Two years ago when the Stawell Gift was last run Edward Ware won the Fashions on the Field.
On Monday he finally had sprinting success on the field, winning the 120-metre race on grass in a time of 12.19 seconds from a mark of 9.75 metres. He then backed it up and won the 200-metre final an hour later.
Edward Ware (left) and Hayley Orman hold their trophies after winning their races during the 139th running of the Stawell Gift at Central Park.Credit:AAP
It was his third time making the 120m gift final after running second by one thousandth of a second in 2011 and fourth in 2016.
“It’s something about every five years, it just seems to work that way,” said Ware who turns 33 next month and felt this was his last serious crack at winning the race. Sebastian Baird was second in 12.23 from 8m.
Winning the Stawell Gift this year evidently took a special sort of cultured maturity.
Hayley Orman, an affineur, supplements her sprint training tasting cheese – working off the calories of her favourite comté – and lifting 40-kilogram wheels of maturing cheese in humid mouldy rooms.
The 27-year-old was also off 9.75m and won in 13.88s to claim the $40,000 cheque.
“In the last three years I’ve been a teacher who turned into a cheese affineur or cheese-ager. My cheeses are sold Australia wide,” she said.
“I work for a company called Cheese Culture, which is based in South Australia. I work in a big cold warehouse full-time ageing cheese, tasting cheese and dealing with the quality.”
“I took a bit of a (career) detour. I love food, it’s my second love to running and it just happened to fall out this way. So that’s what I do. I age cheese and I run fast.”
Her favourite cheese is a French comté, in case you were wondering.
“I spend my days lugging 40 kilo wheels of cheese… I work in a big humid room which is filled with all kinds of moulds so I sometimes feel like I have these weird moulds in my lungs which help too,” she said.
“I’ve always believed I’m destined to do something amazing. I didn’t know what it was or when it was.”
Ware said the COVID lockdown helped him as he used to like to go out on Friday and Saturday nights and lockdown imposed a discipline to his training.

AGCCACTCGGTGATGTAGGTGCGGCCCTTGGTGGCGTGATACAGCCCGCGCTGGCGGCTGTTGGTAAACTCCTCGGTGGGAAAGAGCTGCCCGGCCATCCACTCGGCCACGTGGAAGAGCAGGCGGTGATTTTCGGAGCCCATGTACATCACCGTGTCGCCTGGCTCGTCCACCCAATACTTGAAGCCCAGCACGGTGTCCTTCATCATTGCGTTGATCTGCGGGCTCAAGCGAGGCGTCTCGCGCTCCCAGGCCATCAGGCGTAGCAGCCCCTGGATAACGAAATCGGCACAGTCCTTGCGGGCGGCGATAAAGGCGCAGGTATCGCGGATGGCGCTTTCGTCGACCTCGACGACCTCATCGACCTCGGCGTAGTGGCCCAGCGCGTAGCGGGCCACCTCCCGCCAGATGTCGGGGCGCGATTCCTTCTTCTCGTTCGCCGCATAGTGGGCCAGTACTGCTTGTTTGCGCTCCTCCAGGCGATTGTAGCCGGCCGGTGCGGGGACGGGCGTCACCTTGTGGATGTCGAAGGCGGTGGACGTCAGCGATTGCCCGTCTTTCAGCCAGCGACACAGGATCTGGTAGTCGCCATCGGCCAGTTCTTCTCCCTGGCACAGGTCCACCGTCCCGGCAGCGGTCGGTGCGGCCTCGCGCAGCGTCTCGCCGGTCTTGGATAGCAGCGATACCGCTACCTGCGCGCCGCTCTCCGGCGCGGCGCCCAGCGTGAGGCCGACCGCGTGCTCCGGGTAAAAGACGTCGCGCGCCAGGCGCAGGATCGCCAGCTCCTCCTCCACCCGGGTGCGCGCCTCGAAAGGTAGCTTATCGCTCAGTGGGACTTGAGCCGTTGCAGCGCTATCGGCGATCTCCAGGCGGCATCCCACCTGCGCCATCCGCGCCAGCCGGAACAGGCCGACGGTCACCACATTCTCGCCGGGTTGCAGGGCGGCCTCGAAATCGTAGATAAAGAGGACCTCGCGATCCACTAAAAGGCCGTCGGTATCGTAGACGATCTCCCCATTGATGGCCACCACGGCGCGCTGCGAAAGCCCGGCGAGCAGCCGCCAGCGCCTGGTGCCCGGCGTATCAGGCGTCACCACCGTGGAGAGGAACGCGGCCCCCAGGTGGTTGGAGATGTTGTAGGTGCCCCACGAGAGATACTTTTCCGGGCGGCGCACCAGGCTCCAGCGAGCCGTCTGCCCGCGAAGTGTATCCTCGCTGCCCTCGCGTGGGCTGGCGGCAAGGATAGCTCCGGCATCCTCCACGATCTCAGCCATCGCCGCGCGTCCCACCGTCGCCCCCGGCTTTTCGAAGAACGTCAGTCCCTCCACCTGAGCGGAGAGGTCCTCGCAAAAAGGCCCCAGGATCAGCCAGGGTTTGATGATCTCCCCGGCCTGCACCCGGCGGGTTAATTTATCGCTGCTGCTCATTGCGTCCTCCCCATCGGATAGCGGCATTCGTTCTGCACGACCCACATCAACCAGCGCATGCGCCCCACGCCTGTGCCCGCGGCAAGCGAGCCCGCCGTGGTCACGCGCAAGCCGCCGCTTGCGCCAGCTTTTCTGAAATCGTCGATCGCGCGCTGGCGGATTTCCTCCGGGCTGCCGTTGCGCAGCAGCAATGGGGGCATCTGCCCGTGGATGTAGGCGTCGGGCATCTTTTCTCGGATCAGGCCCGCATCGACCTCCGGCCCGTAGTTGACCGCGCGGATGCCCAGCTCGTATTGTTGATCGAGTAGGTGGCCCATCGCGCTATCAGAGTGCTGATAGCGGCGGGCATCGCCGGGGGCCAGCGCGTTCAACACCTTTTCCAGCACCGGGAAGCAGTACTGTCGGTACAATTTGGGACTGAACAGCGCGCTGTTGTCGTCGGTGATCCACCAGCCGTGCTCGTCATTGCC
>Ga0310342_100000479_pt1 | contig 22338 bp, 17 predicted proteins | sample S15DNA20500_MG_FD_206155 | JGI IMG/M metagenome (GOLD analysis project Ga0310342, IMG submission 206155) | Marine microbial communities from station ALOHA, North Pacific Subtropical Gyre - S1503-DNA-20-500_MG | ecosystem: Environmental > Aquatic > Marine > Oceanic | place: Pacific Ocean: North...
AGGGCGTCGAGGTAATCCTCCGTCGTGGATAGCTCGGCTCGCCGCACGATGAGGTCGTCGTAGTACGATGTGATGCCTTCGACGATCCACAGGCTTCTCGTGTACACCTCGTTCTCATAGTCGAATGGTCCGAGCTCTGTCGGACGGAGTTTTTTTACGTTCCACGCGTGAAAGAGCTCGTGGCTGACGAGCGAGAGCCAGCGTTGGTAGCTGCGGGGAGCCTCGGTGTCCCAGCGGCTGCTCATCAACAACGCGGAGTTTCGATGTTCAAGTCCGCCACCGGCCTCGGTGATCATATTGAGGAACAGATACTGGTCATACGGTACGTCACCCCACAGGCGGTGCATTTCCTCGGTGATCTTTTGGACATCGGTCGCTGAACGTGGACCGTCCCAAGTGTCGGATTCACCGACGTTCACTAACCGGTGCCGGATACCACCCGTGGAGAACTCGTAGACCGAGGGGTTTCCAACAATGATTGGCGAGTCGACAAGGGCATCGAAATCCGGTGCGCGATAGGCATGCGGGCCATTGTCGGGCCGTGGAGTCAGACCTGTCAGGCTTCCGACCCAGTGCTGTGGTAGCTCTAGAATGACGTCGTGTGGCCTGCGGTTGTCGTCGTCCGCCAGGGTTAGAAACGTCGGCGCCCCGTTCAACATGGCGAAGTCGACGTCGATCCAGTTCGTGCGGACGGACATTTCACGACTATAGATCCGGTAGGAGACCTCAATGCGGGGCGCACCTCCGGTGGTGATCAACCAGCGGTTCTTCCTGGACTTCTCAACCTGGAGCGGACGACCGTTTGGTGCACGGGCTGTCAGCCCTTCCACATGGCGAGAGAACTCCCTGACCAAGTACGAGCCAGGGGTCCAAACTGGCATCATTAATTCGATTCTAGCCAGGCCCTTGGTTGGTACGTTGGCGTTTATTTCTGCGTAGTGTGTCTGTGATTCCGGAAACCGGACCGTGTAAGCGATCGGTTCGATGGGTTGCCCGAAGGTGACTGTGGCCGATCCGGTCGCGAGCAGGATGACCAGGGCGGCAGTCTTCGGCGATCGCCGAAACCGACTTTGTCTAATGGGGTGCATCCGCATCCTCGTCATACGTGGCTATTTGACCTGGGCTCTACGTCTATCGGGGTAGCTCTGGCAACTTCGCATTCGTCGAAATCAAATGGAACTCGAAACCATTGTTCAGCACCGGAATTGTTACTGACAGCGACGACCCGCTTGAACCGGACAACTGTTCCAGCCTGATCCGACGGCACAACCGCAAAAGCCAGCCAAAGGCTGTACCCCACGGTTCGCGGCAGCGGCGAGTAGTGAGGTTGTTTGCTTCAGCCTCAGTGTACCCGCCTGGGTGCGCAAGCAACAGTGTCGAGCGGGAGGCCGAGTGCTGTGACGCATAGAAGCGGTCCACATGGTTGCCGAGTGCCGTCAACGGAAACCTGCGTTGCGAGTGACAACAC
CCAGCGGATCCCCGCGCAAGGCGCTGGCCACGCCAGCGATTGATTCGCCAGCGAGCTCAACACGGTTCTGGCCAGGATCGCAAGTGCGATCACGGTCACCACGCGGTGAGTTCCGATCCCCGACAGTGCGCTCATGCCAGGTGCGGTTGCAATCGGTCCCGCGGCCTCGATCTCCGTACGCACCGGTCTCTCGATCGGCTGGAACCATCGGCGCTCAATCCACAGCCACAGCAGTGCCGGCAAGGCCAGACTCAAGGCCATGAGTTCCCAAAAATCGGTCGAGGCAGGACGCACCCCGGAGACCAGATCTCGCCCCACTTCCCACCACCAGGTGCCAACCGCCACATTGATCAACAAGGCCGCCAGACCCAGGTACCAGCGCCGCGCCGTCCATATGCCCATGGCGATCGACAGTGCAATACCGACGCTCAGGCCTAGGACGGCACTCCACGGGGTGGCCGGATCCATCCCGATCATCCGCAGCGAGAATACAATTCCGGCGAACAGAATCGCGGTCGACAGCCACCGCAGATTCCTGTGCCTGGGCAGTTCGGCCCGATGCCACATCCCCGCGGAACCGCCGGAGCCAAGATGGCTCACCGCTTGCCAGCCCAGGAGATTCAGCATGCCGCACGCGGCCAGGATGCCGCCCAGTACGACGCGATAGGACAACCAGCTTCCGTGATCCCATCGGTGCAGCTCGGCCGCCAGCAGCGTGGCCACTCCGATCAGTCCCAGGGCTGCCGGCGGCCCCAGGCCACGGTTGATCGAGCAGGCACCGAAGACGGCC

“When you can’t go out you are kind of forced to go to bed early, get up and put on the spikes the next morning,” he said saying he and his wife Casandra – also a gift runner – adopted a strict morning training routine.
In the two-mile race Australian champion Stewart McSweyn, the backmarker running from scratch and giving other runners in the star-studded field up to 320m head start, ran well but could not haul in the field.
He finished fourth with training partner Tom Thorpe, who started off a mark of 200m, winning in 8:10.55 with Jhye Hadfield second, and Jack Rayner a former national 1500m winner finishing third.
“I think you always think you are a chance to win, especially when a few guys start coming back towards you you think ‘I am going to pick them up one by one and hopefully I can get to the final guy’,” said McSweyn who ran 8:20.36.
“With maybe two laps to go I looked up and saw I still had a pretty big gap so I thought ‘I am going to have to run that second last lap as my last lap to try and get on.
“Once I couldn’t get quite where they were it meant it was a pretty rough last 400.
“I am pretty happy with that time. It was pretty windy, especially with about 200 to go.
“I have qualified for Tokyo in the 5k and the 10k, so at the National (titles later this month) I will be hoping to qualify for the 1500 in Sydney.”
Sports news, results and expert commentary delivered straight to your inbox. Sign up to the Herald‘s weekday newsletter here and The Age‘s weekly newsletter here.
Most Viewed in Sport
From our partners
Source: Read Full Article